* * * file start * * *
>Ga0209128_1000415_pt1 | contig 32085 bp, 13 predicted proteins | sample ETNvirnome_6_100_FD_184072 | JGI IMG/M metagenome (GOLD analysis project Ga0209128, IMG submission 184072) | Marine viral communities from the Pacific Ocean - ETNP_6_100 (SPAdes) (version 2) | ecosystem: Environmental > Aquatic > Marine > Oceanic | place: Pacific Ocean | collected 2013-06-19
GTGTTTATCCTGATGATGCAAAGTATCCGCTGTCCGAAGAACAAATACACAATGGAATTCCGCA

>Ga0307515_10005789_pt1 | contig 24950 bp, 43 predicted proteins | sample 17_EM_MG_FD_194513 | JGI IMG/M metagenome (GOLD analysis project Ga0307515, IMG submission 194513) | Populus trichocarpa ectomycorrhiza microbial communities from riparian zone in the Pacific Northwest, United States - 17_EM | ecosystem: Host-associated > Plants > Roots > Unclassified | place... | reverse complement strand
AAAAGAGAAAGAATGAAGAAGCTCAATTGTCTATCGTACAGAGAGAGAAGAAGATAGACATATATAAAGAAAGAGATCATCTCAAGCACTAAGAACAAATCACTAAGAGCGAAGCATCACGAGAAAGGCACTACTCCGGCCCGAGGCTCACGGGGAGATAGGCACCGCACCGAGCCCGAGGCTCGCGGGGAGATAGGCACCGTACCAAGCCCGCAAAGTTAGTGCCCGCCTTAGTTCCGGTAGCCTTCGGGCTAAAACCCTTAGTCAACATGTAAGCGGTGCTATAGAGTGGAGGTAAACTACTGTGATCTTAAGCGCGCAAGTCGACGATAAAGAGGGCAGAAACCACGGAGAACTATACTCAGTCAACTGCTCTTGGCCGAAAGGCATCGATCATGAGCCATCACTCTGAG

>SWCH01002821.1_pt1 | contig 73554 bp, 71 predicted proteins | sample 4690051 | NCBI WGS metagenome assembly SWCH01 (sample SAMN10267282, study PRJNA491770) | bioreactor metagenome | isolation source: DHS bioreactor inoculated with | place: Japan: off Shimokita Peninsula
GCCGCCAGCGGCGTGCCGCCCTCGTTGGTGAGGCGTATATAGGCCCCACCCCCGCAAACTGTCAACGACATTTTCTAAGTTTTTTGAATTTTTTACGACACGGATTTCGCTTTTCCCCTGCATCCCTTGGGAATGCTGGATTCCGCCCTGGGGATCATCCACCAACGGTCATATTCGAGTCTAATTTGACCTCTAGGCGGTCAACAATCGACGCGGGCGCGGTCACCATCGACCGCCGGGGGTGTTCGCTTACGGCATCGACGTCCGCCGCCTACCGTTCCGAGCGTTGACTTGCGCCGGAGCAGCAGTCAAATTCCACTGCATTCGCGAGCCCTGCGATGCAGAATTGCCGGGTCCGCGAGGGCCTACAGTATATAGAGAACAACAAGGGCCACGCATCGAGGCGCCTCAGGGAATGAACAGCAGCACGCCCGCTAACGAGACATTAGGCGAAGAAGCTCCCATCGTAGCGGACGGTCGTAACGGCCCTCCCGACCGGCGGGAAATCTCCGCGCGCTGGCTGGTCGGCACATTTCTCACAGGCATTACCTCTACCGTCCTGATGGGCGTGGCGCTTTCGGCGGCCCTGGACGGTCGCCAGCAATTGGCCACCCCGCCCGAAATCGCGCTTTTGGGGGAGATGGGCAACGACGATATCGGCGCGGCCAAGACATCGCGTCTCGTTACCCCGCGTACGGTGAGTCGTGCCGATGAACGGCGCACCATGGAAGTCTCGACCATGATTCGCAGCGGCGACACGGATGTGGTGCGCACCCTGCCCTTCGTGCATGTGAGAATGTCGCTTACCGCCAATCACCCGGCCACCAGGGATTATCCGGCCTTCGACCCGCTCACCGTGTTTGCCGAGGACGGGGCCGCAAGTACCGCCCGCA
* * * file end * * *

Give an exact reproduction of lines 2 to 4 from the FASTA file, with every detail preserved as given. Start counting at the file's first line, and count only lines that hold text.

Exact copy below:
GTGTTTATCCTGATGATGCAAAGTATCCGCTGTCCGAAGAACAAATACACAATGGAATTCCGCA

>Ga0307515_10005789_pt1 | contig 24950 bp, 43 predicted proteins | sample 17_EM_MG_FD_194513 | JGI IMG/M metagenome (GOLD analysis project Ga0307515, IMG submission 194513) | Populus trichocarpa ectomycorrhiza microbial communities from riparian zone in the Pacific Northwest, United States - 17_EM | ecosystem: Host-associated > Plants > Roots > Unclassified | place... | reverse complement strand
AAAAGAGAAAGAATGAAGAAGCTCAATTGTCTATCGTACAGAGAGAGAAGAAGATAGACATATATAAAGAAAGAGATCATCTCAAGCACTAAGAACAAATCACTAAGAGCGAAGCATCACGAGAAAGGCACTACTCCGGCCCGAGGCTCACGGGGAGATAGGCACCGCACCGAGCCCGAGGCTCGCGGGGAGATAGGCACCGTACCAAGCCCGCAAAGTTAGTGCCCGCCTTAGTTCCGGTAGCCTTCGGGCTAAAACCCTTAGTCAACATGTAAGCGGTGCTATAGAGTGGAGGTAAACTACTGTGATCTTAAGCGCGCAAGTCGACGATAAAGAGGGCAGAAACCACGGAGAACTATACTCAGTCAACTGCTCTTGGCCGAAAGGCATCGATCATGAGCCATCACTCTGAG